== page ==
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Library’s Alphabet Zoo program helping youngsters prepare for lifetime of learning
Cindy Klepper - Thursday, December 13, 2012 7:55 AM
Originally published Dec. 10, 2012.
The children sit in the middle of a rug in a darkened room, wiggling and squirming for a better view as each letter on the rug's border gets its time in the spotlight.
"Does anyone know what letter this is?" asks Jan Perkins, a one-woman tech crew wielding a flashlight.
Some of the children do; some don't. They slide over to the spotlight and study the letter intently, sometimes using their fingers to trace the letter's outline.
Finally, one of the youngsters shouts a triumphant "B!"
"That's right," says Perkins, who's been leading the Alphabet Zoo at the Huntington City-Township Public Library since mid-summer.
The youngsters on the rug are 3, maybe 4 years old. They're having a good time - and they're preparing themselves for a lifetime of learning.
The goal of the monthly 45-minute sessions, Per- kins explains, is "that they will know their letters and the sounds of the letters so they're ready for school."
Alphabet Zoo is one component of the library's "Every Child Ready to Read" program, addressing one of the six reading readiness skills children can begin mastering even as infants.
"One of the skills is ‘learn your letters,'" Perkins says. "This is a fun way to do it."
Perkins, a veteran library staffer, created the Alphabet Zoo program for the local library using both purchased and hand-made materials.
"I just made it up," she says. "It wasn't difficult. What I did for this is take this one skill, letter knowledge, and make it into a physical thing."
"She's too modest," says Mary Glass, whose 3-year-old daughter Peyton Glass spent a recent morning learning her letters as she tossed balls, plucked rubber ducks from a water-filled bowl and made alphabet imprints in Play-Doh. "She's awesome."
Glass says she and her daughter are also regulars at the library's story times, which Perkins explains also incorporate pre-reading skills as the toddlers listen to and interact with stories.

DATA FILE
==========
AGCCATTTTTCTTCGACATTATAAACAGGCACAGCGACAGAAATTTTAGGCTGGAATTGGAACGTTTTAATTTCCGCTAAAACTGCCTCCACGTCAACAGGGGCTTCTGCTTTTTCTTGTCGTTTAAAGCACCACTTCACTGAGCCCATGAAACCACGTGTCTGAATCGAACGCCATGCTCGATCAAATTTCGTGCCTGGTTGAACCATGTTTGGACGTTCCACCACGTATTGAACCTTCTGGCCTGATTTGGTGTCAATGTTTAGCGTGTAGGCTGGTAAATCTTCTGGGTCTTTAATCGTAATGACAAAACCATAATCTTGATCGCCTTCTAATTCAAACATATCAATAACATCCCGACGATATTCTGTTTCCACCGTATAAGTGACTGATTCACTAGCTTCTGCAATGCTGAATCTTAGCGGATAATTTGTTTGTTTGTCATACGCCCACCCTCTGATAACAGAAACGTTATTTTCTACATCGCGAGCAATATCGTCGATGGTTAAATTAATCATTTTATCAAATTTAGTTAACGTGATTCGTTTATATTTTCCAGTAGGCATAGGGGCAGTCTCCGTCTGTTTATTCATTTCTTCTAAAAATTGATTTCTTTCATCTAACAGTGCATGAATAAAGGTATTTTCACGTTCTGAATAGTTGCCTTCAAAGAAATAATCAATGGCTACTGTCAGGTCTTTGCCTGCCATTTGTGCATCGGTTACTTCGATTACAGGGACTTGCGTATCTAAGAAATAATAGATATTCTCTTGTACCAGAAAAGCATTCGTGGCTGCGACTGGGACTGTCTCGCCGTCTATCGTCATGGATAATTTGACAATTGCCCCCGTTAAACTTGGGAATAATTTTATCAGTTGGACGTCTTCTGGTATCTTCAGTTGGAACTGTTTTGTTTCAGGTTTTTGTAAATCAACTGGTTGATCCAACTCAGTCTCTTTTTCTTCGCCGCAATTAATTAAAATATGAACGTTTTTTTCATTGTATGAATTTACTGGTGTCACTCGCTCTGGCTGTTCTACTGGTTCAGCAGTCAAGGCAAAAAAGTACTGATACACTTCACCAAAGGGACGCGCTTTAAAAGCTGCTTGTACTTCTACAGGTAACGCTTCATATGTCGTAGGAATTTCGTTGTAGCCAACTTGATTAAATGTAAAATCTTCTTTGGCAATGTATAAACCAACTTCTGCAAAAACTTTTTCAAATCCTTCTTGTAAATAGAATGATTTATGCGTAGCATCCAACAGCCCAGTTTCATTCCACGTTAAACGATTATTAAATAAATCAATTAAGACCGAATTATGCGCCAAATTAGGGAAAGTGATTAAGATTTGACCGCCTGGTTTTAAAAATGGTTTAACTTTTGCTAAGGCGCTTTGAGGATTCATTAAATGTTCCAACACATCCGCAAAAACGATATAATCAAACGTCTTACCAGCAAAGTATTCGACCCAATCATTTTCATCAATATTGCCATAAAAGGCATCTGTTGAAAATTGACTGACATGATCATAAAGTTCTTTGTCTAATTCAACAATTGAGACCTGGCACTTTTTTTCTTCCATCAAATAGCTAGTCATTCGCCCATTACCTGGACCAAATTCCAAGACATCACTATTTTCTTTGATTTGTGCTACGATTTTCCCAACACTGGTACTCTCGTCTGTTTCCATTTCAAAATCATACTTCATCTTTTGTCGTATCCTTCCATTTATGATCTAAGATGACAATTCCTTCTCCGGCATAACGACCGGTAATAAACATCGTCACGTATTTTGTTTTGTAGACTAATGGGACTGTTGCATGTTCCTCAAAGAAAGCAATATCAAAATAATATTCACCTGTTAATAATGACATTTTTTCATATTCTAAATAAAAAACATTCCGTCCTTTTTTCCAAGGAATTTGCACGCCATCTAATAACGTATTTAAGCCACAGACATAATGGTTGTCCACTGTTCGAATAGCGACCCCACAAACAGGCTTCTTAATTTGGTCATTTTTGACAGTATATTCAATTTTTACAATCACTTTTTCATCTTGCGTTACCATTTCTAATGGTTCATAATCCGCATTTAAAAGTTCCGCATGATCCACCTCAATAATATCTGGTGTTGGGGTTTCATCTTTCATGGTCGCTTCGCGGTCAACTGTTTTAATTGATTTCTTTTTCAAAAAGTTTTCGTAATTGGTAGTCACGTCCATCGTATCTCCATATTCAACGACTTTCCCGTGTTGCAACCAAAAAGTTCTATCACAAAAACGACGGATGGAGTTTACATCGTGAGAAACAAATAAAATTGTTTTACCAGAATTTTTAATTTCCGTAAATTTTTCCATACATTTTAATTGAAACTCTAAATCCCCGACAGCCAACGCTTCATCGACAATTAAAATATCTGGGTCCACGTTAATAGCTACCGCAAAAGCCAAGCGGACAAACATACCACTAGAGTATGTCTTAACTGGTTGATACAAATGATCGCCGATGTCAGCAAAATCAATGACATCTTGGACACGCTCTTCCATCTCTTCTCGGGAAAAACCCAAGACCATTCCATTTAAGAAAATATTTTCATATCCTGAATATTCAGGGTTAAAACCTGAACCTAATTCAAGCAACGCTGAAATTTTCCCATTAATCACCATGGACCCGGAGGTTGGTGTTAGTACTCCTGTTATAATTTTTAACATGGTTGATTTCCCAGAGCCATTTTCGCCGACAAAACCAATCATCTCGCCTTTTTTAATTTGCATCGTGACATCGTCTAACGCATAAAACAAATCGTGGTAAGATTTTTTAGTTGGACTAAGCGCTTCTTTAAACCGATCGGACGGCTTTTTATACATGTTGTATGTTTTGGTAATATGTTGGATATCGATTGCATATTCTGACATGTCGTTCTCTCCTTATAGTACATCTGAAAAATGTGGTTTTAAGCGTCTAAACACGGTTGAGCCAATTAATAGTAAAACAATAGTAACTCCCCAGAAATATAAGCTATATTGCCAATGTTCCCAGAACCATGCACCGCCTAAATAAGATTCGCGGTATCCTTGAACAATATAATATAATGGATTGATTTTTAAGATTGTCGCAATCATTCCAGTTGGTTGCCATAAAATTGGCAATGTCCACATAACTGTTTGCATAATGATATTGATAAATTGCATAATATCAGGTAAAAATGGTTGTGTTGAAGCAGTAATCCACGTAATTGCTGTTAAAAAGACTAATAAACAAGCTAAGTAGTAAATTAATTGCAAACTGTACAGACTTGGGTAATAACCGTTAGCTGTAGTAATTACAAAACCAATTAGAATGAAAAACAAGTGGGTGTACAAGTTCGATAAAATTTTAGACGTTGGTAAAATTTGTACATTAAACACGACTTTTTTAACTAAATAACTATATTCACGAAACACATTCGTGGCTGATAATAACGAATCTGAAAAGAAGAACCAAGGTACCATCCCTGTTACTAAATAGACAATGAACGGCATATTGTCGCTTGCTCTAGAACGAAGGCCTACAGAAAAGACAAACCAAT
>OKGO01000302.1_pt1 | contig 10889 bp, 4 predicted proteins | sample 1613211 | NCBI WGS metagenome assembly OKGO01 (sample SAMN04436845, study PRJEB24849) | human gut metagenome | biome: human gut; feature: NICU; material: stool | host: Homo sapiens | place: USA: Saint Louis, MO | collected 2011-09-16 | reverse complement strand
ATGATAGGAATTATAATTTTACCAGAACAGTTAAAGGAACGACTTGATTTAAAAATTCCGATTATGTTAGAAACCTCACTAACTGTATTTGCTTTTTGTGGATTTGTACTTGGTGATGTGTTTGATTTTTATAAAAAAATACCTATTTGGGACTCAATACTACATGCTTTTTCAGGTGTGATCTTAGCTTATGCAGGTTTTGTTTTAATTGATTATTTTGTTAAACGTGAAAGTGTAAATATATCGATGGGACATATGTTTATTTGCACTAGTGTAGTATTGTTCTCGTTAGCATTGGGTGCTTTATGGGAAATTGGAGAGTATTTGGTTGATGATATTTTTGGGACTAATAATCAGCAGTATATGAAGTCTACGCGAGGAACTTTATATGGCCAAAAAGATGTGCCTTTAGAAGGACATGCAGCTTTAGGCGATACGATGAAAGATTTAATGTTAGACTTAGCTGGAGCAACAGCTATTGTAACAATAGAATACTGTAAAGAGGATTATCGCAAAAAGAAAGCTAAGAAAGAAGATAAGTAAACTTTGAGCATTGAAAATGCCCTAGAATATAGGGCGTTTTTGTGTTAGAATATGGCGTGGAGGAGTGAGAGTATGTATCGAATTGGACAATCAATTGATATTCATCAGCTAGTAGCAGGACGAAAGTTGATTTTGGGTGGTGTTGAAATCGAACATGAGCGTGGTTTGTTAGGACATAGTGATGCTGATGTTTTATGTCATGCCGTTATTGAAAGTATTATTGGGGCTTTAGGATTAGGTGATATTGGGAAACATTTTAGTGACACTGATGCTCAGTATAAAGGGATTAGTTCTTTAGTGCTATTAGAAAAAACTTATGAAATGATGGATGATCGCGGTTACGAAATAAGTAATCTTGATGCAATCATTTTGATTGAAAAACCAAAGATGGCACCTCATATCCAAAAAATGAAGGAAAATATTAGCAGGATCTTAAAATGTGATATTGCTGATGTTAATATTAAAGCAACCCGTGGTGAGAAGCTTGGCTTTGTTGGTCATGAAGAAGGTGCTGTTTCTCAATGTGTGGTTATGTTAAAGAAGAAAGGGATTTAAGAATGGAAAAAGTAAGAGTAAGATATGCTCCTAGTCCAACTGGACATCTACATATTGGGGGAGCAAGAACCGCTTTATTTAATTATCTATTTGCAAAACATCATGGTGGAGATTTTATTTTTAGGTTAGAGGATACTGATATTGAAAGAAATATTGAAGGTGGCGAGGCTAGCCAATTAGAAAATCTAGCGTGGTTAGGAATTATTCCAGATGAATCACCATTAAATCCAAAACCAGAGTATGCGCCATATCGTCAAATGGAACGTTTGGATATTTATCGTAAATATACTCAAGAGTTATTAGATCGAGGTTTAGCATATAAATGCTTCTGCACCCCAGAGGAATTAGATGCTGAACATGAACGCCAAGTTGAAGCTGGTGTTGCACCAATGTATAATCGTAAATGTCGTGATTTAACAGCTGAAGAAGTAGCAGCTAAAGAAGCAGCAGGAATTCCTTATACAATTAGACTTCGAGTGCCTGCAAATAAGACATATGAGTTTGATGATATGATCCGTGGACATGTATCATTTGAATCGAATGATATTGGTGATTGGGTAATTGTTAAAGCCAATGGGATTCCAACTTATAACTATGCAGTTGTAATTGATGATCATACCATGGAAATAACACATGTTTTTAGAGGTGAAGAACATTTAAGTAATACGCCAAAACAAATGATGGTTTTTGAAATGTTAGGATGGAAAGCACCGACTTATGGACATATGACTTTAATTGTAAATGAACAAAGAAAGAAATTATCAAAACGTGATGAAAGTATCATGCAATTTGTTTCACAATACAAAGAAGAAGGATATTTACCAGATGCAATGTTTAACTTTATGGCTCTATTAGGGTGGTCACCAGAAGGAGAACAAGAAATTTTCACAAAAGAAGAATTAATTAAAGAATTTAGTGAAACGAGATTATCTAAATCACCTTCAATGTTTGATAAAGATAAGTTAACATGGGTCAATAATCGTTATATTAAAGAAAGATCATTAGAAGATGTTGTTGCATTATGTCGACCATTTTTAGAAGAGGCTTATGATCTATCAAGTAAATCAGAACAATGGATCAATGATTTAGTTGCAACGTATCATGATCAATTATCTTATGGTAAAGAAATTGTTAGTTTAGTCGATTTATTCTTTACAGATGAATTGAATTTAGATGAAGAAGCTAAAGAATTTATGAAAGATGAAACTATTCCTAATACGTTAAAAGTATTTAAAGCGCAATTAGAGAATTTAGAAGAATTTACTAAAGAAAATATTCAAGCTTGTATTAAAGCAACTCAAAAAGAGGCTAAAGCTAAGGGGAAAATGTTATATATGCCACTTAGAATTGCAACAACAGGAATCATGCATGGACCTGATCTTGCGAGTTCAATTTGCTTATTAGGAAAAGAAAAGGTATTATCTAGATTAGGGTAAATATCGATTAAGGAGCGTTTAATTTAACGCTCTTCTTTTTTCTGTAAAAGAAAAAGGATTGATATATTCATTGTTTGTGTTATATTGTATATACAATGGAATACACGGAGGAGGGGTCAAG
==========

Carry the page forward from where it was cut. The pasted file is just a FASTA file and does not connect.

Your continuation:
"She's not old enough for preschool," Glass says of her daughter. Alphabet Zoo provides Peyton with a chance to interact with other preschoolers as well as learn about letters. "And it gives her something to look forward to."
Pat Maher also likes the social aspect of Alphabet Zoo for his 3-year-old daughter, Macie Maher.
"I think it helps her social skills," he says. "She stays at home, and here she gets out to mingle with other kids."
Macie is also learning her numbers and letters, he adds.
Stacey Stetzel says her 3-year-old son, Noah Stetzel, is learning his colors and ABCs through Alphabet Zoo.
"And he's learning how to play with other kids," she says. "We love coming to the library."
Each session begins with a 10-minute session in the library's "story pit," where Perkins leads a couple of songs.
"The first song we do in the pit is just learning the sounds of the letters," she explains. "We highlight one letter a month, but we investigate all the letters."
Then she turns the kids and their caregivers loose in the activity room, where a variety of activity centers are set up.
"They can visit whatever center they want for as long as they want," she says.
Some of the activities are simple - picking out a ball, identifying the letter on the ball and tossing the ball to a partner.
Others, including manipulating magnetic letters to make three-letter words, are more challenging.
"Even if they don't know how to spell, they know their letters," Perkins says.
At one station, the preschoolers painstakingly write their names on a dry-erase board, but that's the only activity that actually involves picking up a writing instrument.
That's intentional, she says.
"A lot of them don't have the manual dexterity to write a letter, especially boys," she says.
Alphabet Zoo sessions are held on the first Thursday of each month at the Huntington library. Participants must register in advance by calling the library at 356-2900.